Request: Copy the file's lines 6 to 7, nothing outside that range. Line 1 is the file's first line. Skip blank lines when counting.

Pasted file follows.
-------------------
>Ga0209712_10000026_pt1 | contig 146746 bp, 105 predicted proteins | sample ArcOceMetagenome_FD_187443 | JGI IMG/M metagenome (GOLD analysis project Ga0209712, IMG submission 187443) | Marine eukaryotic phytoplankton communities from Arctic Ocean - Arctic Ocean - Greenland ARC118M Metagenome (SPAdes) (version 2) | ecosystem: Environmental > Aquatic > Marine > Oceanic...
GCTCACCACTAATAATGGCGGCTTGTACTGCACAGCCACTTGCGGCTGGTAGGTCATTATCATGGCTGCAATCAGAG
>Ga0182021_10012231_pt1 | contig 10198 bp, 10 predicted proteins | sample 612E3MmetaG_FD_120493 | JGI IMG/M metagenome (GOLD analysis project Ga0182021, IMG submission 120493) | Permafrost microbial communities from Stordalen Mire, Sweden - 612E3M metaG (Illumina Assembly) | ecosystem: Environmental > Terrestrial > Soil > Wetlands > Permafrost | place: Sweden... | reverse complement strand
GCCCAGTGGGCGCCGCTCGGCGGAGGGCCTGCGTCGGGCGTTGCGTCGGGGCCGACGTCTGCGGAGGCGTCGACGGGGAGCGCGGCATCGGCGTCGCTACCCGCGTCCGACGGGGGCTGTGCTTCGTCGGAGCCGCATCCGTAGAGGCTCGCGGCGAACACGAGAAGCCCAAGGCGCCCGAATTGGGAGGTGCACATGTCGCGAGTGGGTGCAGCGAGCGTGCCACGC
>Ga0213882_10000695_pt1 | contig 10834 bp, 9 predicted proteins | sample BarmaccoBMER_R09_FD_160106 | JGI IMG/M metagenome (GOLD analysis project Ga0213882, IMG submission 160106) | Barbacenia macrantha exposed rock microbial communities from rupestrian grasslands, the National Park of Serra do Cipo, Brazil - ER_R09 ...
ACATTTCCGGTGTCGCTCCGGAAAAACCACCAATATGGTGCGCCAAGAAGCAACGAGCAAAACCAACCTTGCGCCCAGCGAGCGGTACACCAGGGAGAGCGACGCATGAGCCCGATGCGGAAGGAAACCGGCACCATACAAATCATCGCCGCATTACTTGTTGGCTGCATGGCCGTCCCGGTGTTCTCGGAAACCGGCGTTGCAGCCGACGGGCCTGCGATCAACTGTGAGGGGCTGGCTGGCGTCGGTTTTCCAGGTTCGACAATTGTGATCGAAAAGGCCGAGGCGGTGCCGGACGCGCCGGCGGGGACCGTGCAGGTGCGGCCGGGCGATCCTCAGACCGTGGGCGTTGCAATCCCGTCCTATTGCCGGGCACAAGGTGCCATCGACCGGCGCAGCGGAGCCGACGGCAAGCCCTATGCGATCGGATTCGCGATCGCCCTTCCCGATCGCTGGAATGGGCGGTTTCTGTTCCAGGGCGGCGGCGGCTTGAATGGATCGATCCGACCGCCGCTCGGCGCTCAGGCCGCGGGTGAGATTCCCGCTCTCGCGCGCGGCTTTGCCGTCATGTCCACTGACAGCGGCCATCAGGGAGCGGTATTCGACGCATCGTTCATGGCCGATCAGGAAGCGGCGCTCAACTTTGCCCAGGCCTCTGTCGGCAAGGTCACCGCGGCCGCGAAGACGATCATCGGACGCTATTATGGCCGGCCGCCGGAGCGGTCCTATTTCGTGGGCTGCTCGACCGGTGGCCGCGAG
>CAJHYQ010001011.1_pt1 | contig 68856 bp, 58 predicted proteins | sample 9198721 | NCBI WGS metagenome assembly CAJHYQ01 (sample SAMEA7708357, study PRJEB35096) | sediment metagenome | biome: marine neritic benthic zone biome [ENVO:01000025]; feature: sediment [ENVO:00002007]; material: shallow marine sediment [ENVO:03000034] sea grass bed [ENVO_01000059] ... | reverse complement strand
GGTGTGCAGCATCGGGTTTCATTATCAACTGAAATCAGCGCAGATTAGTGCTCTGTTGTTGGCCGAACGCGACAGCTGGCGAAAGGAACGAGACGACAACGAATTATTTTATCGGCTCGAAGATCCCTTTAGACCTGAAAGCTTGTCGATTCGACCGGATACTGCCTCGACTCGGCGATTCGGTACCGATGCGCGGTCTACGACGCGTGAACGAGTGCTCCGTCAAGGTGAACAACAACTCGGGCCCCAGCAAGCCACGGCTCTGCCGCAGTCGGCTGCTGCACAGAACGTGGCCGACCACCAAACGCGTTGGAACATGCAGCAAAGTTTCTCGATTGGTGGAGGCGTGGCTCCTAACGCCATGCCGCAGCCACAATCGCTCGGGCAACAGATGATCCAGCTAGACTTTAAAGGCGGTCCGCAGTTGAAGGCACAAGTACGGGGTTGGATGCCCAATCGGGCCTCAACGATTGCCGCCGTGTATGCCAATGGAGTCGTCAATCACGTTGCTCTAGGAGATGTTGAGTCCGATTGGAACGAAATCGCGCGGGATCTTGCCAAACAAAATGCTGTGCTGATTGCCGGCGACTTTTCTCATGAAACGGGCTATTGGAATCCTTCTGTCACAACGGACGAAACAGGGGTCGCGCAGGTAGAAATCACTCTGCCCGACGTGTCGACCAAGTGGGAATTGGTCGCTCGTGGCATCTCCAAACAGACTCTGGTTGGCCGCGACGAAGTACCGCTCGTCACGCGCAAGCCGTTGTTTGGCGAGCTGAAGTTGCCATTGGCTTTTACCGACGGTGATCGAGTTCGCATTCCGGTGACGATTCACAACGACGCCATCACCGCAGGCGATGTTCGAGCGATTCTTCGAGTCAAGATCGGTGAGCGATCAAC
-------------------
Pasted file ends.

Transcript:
ACATTTCCGGTGTCGCTCCGGAAAAACCACCAATATGGTGCGCCAAGAAGCAACGAGCAAAACCAACCTTGCGCCCAGCGAGCGGTACACCAGGGAGAGCGACGCATGAGCCCGATGCGGAAGGAAACCGGCACCATACAAATCATCGCCGCATTACTTGTTGGCTGCATGGCCGTCCCGGTGTTCTCGGAAACCGGCGTTGCAGCCGACGGGCCTGCGATCAACTGTGAGGGGCTGGCTGGCGTCGGTTTTCCAGGTTCGACAATTGTGATCGAAAAGGCCGAGGCGGTGCCGGACGCGCCGGCGGGGACCGTGCAGGTGCGGCCGGGCGATCCTCAGACCGTGGGCGTTGCAATCCCGTCCTATTGCCGGGCACAAGGTGCCATCGACCGGCGCAGCGGAGCCGACGGCAAGCCCTATGCGATCGGATTCGCGATCGCCCTTCCCGATCGCTGGAATGGGCGGTTTCTGTTCCAGGGCGGCGGCGGCTTGAATGGATCGATCCGACCGCCGCTCGGCGCTCAGGCCGCGGGTGAGATTCCCGCTCTCGCGCGCGGCTTTGCCGTCATGTCCACTGACAGCGGCCATCAGGGAGCGGTATTCGACGCATCGTTCATGGCCGATCAGGAAGCGGCGCTCAACTTTGCCCAGGCCTCTGTCGGCAAGGTCACCGCGGCCGCGAAGACGATCATCGGACGCTATTATGGCCGGCCGCCGGAGCGGTCCTATTTCGTGGGCTGCTCGACCGGTGGCCGCGAG
>CAJHYQ010001011.1_pt1 | contig 68856 bp, 58 predicted proteins | sample 9198721 | NCBI WGS metagenome assembly CAJHYQ01 (sample SAMEA7708357, study PRJEB35096) | sediment metagenome | biome: marine neritic benthic zone biome [ENVO:01000025]; feature: sediment [ENVO:00002007]; material: shallow marine sediment [ENVO:03000034] sea grass bed [ENVO_01000059] ... | reverse complement strand